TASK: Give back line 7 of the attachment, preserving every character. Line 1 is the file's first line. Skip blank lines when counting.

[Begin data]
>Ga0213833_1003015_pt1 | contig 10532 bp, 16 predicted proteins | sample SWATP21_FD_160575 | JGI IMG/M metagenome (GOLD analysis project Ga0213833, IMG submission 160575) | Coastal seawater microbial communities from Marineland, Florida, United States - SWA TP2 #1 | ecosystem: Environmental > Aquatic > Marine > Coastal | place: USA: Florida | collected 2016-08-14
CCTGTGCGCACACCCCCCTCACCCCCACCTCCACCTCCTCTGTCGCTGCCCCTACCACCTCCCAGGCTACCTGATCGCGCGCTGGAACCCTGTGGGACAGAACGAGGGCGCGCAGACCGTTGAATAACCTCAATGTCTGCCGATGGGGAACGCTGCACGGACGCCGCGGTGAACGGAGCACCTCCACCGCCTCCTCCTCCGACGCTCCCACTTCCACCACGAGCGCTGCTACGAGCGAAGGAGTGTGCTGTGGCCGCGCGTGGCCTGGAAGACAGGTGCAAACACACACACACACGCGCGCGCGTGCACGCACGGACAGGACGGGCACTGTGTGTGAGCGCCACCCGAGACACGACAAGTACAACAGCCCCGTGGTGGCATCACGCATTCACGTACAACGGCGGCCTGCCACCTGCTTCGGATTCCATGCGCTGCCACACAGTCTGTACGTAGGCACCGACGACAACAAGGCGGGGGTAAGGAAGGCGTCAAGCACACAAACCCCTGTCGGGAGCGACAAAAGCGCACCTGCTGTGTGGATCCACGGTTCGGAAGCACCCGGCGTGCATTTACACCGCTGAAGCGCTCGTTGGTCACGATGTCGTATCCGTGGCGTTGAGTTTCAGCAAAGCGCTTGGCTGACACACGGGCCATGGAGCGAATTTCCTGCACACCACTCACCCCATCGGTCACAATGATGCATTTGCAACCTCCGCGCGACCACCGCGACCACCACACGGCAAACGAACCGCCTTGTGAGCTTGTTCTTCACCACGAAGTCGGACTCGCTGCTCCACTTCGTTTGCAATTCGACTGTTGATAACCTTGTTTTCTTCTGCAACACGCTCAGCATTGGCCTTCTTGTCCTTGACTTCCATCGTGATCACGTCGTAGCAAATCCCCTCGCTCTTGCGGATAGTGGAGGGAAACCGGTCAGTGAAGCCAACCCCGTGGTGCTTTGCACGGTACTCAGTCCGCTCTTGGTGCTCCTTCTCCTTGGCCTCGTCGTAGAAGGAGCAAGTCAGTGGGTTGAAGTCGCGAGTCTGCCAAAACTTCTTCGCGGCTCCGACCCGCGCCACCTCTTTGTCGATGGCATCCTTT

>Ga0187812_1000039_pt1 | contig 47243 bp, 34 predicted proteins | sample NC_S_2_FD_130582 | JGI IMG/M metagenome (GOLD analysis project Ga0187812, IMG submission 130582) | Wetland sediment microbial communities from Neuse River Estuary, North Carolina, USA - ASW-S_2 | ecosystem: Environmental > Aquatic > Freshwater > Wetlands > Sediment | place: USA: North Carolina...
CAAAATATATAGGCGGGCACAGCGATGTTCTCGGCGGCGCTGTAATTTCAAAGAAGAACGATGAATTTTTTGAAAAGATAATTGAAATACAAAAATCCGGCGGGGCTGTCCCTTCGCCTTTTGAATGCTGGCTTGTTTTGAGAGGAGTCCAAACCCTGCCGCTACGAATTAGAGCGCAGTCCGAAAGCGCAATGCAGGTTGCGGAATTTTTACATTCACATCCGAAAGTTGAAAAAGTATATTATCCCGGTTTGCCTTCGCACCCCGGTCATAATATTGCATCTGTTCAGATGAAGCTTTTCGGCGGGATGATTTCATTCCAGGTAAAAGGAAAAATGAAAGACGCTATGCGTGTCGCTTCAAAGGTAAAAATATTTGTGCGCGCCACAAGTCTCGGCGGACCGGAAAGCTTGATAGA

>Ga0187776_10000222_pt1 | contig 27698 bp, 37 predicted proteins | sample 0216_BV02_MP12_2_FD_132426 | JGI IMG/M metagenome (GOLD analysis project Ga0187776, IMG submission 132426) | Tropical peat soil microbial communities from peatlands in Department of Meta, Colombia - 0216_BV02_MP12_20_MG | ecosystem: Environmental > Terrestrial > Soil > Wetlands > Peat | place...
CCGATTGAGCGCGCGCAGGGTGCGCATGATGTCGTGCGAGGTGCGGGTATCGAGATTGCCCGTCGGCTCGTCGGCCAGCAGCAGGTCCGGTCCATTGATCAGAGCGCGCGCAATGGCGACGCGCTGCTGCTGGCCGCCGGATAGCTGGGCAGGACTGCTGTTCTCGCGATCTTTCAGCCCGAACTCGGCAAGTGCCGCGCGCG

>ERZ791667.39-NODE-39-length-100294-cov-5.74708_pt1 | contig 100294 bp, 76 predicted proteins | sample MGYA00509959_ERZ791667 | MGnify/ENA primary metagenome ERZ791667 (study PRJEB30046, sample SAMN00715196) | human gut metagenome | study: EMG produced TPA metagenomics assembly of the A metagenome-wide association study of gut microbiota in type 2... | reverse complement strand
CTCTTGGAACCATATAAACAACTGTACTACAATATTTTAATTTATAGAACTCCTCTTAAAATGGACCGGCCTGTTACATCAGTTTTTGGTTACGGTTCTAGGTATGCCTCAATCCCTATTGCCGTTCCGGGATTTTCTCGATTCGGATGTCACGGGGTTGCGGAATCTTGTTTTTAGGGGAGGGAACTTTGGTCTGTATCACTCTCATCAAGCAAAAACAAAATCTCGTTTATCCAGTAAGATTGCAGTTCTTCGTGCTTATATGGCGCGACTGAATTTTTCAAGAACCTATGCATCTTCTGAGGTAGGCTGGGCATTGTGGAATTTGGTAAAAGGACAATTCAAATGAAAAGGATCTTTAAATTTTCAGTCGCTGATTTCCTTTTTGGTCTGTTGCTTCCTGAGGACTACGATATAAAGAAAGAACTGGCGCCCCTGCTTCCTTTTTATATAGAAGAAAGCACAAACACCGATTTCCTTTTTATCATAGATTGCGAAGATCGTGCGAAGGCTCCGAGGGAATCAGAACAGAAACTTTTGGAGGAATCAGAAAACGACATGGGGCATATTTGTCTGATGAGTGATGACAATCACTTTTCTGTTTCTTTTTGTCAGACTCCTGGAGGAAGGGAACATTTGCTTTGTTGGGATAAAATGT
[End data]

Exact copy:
>ERZ791667.39-NODE-39-length-100294-cov-5.74708_pt1 | contig 100294 bp, 76 predicted proteins | sample MGYA00509959_ERZ791667 | MGnify/ENA primary metagenome ERZ791667 (study PRJEB30046, sample SAMN00715196) | human gut metagenome | study: EMG produced TPA metagenomics assembly of the A metagenome-wide association study of gut microbiota in type 2... | reverse complement strand